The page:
The news was almost too bizarre to believe—The Expanse, the best sci-fi show on TV, would not be getting a fourth season on Syfy, due to business reasons involving the show’s broadcast rights. Incredibly, the decision was made even as The Expanse was firing on all cylinders with its outstanding third season. Fortunately, fans didn’t have to worry in limbo for too long before Amazon stepped in to carry the torch, adding the show to its Amazon Prime slate. Thankfully, the Roci crew will be back in 2019, with a more generous format that allows for more freedom with content (no more muffling the swear words!) and length, since episodes don’t have to conform to strict broadcast time slots.
Although Star Trek: Discovery’s first season was wildly uneven, its promise meant that Trek fans had a lot to be excited about when CBS decided it was about time it committed to multiple new Star Trek series for its All Access streaming service. And yet, nothing could top the official confirmation of something we thought would never happen: Patrick Stewart took to the stage at Star Trek Las Vegas to confirm that he would be reprising his legendary role as The Next Generation’s Jean-Luc Picard in a new solo series set after the events of TNG and its movie sequels. We’ve not seen an ounce of anything about the show yet, but still, we can’t wait to engage once more with a Star Trek legend.
Disney having its own streaming service seems like a no-brainer. The company’s back catalog of movies alone would warrant a subscription. But this year, we got details on how it was planning on raising the bar. Disney is making not one, but two live action Star Wars TV shows for the service. The Mandalorian starring Pablo Pascal, and a Rogue One prequel about Cassian Andor.
But that’s not it. We also found out there will be live-action Marvel shows set in the Marvel Cinematic Universe—shows starring Tom Hiddleston for sure, and maybe even Elizabeth Olsen, Paul Bettany, Anthony Mackie, and Sebastian Stan. The service, called Disney+, is going to be a must have for all geeks once it launches in late 2019.
Star Wars didn’t have a major presence at San Diego Comic-Con this year compared to the recent past, and yet Lucasfilm managed to drop a huge bombshell at the convention’s 10th anniversary celebration of the Clone Wars animated series. Fans were thrilled by the news of a brand new season that would finally tell stories that had been left in the pages of producer Dave Filoni’s notebooks since the show was cancelled after Disney’s acquisition of Lucasfilm. We’re getting one last set of adventures with Ahsoka, Anakin, and Obi-Wan, and it’s about damn time.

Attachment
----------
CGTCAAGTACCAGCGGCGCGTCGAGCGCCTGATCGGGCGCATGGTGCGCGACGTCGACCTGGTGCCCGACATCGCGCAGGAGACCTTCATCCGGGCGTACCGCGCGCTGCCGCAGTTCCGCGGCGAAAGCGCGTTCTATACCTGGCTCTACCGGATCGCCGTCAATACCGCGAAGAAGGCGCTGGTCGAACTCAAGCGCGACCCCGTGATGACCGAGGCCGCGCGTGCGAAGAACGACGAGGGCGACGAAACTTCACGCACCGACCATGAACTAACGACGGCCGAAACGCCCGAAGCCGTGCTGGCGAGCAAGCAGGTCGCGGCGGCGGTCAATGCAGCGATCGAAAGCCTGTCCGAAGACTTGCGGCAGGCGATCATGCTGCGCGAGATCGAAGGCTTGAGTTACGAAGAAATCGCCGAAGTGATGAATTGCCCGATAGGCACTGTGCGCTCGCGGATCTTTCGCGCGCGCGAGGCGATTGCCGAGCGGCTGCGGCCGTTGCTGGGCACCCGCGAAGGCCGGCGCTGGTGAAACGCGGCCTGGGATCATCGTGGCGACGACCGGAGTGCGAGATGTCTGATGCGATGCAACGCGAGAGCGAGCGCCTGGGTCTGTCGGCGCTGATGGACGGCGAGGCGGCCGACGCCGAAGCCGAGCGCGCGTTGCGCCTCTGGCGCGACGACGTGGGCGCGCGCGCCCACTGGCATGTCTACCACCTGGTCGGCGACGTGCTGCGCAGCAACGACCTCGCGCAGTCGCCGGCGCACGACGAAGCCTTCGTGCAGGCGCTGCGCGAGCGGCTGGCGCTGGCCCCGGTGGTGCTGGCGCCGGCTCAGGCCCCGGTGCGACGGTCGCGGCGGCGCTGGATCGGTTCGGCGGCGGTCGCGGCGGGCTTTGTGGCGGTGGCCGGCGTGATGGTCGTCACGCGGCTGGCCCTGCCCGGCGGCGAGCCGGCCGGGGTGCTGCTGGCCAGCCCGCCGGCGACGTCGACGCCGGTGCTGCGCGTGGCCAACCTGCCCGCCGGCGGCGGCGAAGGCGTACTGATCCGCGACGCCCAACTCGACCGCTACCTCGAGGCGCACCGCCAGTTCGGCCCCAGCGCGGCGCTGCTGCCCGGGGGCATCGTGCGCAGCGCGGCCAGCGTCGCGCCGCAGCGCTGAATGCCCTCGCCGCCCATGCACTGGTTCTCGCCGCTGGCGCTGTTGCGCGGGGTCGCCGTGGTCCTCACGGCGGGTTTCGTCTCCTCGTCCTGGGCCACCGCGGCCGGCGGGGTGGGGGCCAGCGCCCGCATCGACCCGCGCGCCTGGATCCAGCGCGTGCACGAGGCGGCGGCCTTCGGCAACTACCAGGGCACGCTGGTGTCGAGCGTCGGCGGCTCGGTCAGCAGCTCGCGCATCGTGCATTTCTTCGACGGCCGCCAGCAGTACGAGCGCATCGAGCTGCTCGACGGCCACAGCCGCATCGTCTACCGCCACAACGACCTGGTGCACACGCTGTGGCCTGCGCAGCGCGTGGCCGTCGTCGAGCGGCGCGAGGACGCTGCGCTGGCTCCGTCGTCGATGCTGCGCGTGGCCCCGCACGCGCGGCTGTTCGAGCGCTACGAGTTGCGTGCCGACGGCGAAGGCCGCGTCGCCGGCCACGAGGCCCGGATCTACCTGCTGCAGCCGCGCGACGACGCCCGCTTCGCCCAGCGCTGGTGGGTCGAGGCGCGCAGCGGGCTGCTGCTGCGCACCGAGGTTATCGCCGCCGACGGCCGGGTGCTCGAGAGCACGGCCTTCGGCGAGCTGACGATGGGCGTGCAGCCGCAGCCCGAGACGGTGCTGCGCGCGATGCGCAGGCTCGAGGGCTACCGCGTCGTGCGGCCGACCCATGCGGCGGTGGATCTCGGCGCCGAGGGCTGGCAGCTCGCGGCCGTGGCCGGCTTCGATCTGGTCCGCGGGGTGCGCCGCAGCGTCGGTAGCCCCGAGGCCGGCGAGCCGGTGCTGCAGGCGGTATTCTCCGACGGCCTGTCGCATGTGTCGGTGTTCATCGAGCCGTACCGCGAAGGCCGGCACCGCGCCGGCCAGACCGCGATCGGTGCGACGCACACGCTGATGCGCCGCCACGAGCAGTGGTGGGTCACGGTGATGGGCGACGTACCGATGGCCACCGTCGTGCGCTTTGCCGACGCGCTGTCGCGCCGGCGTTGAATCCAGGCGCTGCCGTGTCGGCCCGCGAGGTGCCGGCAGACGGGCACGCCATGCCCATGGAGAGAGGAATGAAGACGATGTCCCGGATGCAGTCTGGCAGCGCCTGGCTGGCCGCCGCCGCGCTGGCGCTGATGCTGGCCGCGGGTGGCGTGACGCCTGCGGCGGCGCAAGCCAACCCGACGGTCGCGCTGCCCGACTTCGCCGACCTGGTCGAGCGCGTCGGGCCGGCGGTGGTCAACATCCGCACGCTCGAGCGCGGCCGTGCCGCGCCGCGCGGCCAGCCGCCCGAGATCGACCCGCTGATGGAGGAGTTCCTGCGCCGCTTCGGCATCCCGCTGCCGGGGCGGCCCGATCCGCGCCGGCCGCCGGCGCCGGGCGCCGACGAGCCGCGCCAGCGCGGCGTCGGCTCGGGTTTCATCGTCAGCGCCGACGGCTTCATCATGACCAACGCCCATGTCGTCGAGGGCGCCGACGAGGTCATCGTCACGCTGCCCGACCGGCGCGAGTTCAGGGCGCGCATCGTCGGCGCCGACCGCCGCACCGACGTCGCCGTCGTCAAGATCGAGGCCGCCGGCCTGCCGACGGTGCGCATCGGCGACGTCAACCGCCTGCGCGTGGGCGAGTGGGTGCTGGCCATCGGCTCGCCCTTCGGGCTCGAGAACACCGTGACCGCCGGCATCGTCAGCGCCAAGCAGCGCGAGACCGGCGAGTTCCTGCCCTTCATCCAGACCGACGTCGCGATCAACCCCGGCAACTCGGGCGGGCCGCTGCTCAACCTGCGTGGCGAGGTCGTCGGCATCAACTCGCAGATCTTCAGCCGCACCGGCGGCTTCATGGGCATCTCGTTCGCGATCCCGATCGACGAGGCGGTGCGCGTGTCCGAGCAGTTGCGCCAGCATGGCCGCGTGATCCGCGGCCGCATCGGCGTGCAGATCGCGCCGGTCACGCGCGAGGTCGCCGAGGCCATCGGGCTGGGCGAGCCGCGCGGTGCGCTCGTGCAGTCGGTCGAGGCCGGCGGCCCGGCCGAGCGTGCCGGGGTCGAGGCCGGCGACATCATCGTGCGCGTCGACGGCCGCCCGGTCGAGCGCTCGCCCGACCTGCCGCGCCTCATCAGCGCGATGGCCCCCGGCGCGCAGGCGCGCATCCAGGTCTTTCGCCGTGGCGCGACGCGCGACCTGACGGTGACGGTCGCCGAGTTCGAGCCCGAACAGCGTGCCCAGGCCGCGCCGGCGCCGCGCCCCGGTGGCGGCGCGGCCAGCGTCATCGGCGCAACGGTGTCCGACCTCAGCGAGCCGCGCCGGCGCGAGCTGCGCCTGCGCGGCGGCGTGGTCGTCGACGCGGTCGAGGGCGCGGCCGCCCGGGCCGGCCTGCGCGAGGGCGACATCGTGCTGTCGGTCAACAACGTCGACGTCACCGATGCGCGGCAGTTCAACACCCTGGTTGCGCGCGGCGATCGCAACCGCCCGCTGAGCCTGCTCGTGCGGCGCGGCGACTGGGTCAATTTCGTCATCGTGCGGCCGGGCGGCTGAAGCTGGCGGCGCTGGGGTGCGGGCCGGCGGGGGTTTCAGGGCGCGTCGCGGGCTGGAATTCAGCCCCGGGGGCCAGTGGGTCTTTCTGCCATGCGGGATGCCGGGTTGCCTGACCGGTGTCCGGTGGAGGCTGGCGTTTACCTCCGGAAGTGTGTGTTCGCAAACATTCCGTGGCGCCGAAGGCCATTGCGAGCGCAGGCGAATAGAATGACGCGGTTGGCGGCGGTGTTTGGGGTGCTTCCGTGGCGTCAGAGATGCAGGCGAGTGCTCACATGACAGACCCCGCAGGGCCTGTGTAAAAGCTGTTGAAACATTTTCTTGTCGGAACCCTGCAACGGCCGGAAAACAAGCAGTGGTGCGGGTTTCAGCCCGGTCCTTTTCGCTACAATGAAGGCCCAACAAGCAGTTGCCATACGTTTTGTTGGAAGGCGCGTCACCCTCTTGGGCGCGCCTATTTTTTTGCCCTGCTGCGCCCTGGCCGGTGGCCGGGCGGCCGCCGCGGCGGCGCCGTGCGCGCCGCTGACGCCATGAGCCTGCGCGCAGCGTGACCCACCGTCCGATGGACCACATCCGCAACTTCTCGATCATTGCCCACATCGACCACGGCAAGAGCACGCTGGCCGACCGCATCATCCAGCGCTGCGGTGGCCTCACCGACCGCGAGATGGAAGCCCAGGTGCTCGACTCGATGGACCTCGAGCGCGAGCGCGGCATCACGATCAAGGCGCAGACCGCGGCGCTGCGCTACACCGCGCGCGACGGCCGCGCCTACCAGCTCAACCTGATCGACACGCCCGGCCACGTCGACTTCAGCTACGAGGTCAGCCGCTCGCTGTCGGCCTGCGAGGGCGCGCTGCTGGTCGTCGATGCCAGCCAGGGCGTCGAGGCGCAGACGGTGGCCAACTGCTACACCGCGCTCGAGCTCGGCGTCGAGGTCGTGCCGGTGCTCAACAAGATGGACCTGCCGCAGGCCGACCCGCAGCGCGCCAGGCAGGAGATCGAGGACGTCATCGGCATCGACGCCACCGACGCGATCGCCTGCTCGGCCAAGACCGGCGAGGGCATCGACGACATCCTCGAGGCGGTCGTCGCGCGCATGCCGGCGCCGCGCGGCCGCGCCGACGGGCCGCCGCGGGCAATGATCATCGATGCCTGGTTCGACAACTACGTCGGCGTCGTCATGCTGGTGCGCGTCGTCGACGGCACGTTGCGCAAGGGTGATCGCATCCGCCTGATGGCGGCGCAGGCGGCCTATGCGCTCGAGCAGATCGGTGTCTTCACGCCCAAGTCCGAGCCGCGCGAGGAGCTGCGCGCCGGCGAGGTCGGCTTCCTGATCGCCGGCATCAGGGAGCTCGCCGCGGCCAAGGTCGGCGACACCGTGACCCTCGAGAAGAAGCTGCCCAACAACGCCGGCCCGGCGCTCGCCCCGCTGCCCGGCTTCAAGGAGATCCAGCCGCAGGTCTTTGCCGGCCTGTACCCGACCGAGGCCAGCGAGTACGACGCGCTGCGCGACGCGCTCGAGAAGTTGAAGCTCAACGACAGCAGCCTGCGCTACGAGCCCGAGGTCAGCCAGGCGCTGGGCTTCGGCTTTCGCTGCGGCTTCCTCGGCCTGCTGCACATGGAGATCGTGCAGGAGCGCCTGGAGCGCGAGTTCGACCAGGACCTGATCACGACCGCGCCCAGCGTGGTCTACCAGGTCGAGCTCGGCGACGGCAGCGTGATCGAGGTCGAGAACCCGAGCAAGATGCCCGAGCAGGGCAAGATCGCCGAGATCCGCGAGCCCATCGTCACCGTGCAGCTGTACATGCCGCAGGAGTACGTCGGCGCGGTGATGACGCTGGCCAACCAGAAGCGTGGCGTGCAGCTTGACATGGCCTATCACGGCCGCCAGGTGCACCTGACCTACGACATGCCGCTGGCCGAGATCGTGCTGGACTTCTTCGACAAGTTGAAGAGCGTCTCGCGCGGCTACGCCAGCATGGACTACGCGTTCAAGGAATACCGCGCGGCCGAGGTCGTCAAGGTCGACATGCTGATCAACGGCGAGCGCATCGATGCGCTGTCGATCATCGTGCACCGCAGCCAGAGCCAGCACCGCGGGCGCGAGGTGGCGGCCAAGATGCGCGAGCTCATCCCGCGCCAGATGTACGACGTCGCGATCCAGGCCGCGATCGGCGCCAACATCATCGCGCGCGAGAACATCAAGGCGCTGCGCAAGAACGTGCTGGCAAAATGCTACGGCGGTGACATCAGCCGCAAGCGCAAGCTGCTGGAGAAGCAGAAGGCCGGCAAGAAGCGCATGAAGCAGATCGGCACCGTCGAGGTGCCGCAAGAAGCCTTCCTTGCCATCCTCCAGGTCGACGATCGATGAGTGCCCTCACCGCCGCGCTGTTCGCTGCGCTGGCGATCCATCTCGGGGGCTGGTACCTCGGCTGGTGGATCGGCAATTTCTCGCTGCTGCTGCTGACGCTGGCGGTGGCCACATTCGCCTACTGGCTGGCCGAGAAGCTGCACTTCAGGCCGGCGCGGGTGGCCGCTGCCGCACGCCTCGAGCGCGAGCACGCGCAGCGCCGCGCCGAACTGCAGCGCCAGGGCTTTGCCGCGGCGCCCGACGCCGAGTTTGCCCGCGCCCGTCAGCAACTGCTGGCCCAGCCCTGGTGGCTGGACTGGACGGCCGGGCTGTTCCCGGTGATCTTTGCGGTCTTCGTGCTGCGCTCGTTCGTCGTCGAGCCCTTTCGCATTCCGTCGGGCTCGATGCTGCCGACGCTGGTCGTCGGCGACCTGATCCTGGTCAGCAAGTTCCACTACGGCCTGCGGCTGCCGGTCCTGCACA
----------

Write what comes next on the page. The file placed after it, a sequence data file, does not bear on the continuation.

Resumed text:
Licensed video games have a reputation for being bad—and outside of rarities like Injustice or the Batman Arkham series, licensed games based on superhero comics have an even worse one. So there was a lot of pressure on Sony and Insomniac’s slick looking Marvel’s Spider-Man to deliver this year—and not only did it deliver, it gave us both one of the greatest games of the year, not to mention one of the most compelling takes on the Spider-Man mythos we’ve seen in a while. In a year that’s been very good for Spider-fans, Marvel’s Spider-Man stood out as a jewel in the crown.
Game of Thrones is nearing its eighth and final season. While many of us are eager to just find out how the damn story ends—since George R.R. Martin can’t seem to finish the books—we’re also eager to see more of the World of Ice and Fire. After teasing a whopping five potential Game of Thrones spinoffs, HBO announced that the first one would be a prequel series helmed by Jane Goldman and Martin himself. The series, which is currently in the pilot stage, would be a prequel set during the Age of Heroes, meaning we wouldn’t see the return of any iconic characters. But it is a fascinating period of Westerosi history, with a lot of room for exploration.
We already included this segment as a Best TV Moment, but it’s so beautiful it transcends categories. The season three finale of DC’s Legends of Tomorrow was a feast of wonder, bringing characters and figures from across the entire season together in a giant internal crossover of heart-stopping action and self-referential humor. Then, it ended with one of the most epic battles ever shown on television: a fight between a demon and a giant talking stuffed animal. If that doesn’t confirm that Legends if the one of the greatest shows on television, we don’t know what else will convince you.
It wasn’t a total surprise—after all, going into the 2018 Hugos, N.K. Jemisin had already picked up the Best Novel award in 2016 for the first book in her Broken Earth trilogy, The Fifth Season, and did it again in 2017 with the second book, The Obelisk Gate. (Her win for The Fifth Season was the first for an African American writer in that category.) In 2018, the third book, The Stone Sky, made it a record-breaking hat trick.